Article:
Put the HAPPY Back in Your Holidays

Tips for More Joyful Parenting This Season


For some parents, this season is merry and bright. For others, it’s like the “Santa gone wrong” photo with kids screaming and Santa looking like he needs a serious vacation.  If your holiday is starting to look more like the second scenario, take heed; there are tips and tricks for keeping your wits about you and having lots of fun throughout the holiday season.

Here are a few tips to put HAPPY back into your holidays…

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4 Ways Children Learn the Art of Giving

Guest Post by Marilyn Price-Mitchell, PhD


Is there an “art of giving?” I believe there is. Much like the creative inspiration that flows through paint brushes and poetry, giving is an individual expression of caring for someone or something beyond ourselves.

Most of us learn the art of giving in our childhoods. I remember how my mother coordinated a neighborhood bake-off so we could take sweet holiday treats to our local nursing home. With several other families, we delivered trays of goodies and sang carols for the residents. I remember how I felt as I witnessed gratitude through the eyes of elderly patients, some of whom could not speak.

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Six Parenting Hacks For Life in the Fast Lane


Ever feel like you’re on the Daytona Speedway version of life and wonder if there’s an emergency brake?

You’re not alone – parents everywhere are feeling the pinch of a world where “taking it easy” means only doing ten things at once.

Fortunately, on-the-go doesn’t have to equate to overwhelming.

Take comfort, there are ways to find balance, fun, and even a little downtime – it just takes a little planning, a savvy strategy and a good dose of humor.

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Updating “Because I Said So” – Four things to say instead.

Whether we’re talking about closing the front door, making a replica of the Alamo out of salt dough or cleaning poor Goldie’s dirty tank, we all know it shouldn’t take threats, bribes and every-three-minute “reminders” to get our kids to complete their responsibilities. So why does it?

One thing is for sure: “Because I said so” doesn’t apply to this generation of savvy-yet-stubborn kids. And millions of parents are at their wit’s end trying to figure out how to get the cooperation they’re looking for.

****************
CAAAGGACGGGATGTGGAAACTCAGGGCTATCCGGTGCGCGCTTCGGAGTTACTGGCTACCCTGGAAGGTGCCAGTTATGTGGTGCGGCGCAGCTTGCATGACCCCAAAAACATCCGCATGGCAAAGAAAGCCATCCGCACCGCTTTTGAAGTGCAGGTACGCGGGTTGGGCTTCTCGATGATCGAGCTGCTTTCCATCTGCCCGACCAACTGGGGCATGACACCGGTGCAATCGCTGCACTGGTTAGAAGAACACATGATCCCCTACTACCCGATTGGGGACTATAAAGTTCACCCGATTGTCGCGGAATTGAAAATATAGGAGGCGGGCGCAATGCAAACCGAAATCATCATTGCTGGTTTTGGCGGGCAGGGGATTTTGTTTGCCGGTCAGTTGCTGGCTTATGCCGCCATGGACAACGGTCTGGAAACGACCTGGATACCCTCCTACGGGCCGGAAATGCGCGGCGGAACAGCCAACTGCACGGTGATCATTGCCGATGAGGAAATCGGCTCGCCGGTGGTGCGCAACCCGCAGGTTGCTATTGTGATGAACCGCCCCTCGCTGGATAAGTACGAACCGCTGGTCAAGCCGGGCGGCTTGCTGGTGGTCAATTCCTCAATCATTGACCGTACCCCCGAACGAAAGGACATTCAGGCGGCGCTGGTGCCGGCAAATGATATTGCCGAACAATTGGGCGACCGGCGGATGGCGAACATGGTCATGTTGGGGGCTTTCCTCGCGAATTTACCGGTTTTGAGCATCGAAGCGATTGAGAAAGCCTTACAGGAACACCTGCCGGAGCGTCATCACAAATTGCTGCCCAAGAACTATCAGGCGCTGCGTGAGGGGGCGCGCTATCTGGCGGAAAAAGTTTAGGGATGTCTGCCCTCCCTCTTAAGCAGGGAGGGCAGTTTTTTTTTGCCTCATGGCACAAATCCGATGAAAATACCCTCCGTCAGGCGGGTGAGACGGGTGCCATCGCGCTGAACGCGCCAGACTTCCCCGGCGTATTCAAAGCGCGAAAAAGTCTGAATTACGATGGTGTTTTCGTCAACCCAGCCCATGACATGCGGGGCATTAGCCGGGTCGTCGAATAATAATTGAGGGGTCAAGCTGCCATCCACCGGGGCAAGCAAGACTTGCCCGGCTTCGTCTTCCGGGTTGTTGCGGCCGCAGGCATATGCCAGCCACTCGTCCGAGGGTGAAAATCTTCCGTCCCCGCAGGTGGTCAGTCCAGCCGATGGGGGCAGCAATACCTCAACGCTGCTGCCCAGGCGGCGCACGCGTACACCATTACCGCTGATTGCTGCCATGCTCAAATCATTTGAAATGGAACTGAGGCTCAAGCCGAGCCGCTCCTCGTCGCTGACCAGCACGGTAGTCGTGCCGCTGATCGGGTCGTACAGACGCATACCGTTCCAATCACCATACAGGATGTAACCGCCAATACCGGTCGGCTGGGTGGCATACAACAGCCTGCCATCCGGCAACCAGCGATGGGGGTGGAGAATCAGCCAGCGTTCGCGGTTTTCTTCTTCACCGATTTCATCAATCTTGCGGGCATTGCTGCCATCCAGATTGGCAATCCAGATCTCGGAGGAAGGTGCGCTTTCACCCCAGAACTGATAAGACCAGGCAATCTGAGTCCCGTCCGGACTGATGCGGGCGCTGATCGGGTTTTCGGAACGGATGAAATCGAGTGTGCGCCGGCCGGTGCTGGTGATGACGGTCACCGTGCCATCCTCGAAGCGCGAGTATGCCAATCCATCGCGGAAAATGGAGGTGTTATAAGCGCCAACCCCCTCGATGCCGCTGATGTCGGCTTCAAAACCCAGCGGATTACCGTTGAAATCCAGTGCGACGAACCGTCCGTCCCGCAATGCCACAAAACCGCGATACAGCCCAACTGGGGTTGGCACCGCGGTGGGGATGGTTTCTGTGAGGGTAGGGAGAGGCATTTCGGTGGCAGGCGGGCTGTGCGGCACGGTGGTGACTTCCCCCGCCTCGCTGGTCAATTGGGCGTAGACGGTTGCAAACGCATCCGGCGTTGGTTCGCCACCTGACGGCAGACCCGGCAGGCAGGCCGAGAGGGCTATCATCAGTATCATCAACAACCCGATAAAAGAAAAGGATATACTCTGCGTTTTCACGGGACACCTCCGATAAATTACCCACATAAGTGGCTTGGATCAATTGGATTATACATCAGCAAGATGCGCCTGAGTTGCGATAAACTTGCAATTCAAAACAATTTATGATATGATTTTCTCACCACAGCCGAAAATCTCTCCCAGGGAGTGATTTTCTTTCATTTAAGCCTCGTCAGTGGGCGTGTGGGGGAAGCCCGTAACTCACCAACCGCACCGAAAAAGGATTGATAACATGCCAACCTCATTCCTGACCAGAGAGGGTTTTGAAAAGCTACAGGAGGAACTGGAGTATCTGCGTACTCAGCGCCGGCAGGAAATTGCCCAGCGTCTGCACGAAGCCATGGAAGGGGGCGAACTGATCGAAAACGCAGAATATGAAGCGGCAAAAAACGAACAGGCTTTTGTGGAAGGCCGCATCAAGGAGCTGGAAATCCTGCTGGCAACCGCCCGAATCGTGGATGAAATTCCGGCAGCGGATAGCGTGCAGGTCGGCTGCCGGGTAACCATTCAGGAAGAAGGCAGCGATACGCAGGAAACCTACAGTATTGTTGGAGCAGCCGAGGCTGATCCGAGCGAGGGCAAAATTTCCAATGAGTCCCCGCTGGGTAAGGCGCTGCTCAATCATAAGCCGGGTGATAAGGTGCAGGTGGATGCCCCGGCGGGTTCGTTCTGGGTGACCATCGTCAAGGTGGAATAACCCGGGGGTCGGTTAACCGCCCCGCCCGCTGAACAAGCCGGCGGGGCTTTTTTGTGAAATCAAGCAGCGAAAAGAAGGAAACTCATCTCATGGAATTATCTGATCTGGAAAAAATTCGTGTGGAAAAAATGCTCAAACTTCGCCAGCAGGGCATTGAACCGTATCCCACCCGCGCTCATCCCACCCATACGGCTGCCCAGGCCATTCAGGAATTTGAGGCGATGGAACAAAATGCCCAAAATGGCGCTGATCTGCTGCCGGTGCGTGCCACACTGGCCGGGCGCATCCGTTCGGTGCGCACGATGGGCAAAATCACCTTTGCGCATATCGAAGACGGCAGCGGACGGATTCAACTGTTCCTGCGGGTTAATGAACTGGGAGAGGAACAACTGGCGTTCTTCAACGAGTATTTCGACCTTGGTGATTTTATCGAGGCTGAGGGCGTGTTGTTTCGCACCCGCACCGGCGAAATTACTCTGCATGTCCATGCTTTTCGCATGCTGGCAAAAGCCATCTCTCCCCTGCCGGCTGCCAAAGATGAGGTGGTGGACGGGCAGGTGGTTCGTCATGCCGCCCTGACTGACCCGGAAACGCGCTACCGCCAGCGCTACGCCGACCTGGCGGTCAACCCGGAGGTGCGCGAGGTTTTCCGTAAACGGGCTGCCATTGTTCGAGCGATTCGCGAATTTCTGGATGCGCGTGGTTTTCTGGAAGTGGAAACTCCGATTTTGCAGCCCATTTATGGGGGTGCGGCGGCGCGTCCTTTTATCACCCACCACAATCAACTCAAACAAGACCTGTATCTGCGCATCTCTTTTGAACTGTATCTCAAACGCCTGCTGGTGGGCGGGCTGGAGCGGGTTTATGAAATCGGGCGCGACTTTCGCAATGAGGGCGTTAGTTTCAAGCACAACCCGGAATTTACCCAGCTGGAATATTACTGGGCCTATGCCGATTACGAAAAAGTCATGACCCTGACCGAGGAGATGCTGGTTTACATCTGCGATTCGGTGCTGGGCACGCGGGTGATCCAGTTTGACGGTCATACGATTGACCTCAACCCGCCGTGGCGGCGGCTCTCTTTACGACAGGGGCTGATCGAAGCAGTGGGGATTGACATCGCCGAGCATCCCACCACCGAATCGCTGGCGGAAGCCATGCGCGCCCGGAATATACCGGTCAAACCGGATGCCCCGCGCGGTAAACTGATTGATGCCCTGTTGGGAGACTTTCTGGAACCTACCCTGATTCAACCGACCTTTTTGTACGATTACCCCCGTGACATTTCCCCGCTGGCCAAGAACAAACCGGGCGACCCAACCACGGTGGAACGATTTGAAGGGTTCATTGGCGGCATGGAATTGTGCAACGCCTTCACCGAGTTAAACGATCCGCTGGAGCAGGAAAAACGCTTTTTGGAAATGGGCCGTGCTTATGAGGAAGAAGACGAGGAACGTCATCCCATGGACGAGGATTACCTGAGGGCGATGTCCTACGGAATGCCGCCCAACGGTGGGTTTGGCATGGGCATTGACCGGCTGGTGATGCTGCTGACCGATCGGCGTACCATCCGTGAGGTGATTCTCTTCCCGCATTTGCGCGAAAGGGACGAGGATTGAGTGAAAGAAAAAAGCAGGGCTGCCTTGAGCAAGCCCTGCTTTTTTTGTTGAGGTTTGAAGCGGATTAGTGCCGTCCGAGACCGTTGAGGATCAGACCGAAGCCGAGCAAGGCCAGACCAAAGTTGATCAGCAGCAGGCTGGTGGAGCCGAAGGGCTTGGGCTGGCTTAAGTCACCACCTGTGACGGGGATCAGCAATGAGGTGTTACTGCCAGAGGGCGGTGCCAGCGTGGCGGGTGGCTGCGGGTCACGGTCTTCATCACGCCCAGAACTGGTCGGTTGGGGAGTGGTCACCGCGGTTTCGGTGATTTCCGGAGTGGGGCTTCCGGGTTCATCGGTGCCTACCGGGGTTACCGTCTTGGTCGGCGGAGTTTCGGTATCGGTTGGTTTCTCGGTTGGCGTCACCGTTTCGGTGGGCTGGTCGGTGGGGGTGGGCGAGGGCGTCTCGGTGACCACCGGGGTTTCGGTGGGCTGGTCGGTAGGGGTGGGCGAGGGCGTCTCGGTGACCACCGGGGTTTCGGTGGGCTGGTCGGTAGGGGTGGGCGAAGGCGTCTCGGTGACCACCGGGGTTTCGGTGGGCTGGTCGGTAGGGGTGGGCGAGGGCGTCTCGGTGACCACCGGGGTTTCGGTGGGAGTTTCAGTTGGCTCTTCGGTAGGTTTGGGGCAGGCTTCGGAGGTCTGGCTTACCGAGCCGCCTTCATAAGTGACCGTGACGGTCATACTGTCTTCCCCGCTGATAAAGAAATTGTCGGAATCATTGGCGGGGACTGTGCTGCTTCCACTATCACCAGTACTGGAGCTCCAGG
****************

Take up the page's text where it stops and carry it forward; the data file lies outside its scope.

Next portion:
The truth is, the authoritarian “Because I said so” method of parenting is on its way out.  Collaboration and respect are replacing the top-down dominance of the previous generation.

Just like husbands can no longer demand dinner on the table when they walk in the door from work and bosses can’t berate their employees for walking in five minutes late, parents shouldn’t depend on pure authority to get kids to toe the line.

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4 Ways to Raise an Empathy Rich Child

Guest Post by Katie Hurley, LCSW


Six months ago, I took my eight-year-old daughter on a road trip to San Francisco. It was her first trip to the area and she researched the city to find the best spots to visit. The list was long and we didn’t stand a chance of completing it in two days, but she was determined to give it a try.

She was mesmerized by the Golden Gate Bridge (although she preferred to view it from a distance) and she enjoyed climbing up the crooked street. She couldn’t fathom how people got in and out of their driveways at such difficult angles. She loved watching the seals play at the Wharf and she certainly ate her fill of sourdough bread. None of those things, however, stuck with her. They were memories we collected during our girl’s weekend together, but they didn’t leave her with a sense of purpose.

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5 Mistakes (some) Parents Make When Praising Their Picky Eater

Guest Post from Feeding Specialist, Melanie Potuck

5 Mistakes Parents Make Praising Their Picky Eater (1)What’s parenting got to do with raising a healthy eater?  Everything.

Now, that’s not to say that kids become picky eaters because of “bad” parenting. When I teach classes around the United States, the audience learns that kids with serious feeding challenges got there because something went awry with their physiology, sensory or motor development, and consequently, children quickly learn to limit what they’ll eat.

For example, an infant with severe gastroesophageal reflux (chronic heartburn is one symptom) learns to avoid breast or bottle-feeding until their hunger pangs override the heartburn. They’ll typically only consume about two ounces and will often stop abruptly once the pain of eating is greater than the hunger. Treating the discomfort with medication doesn’t always resolve the feeding challenges, however, because the child needs to “unlearn” the lesson that eating hurts.

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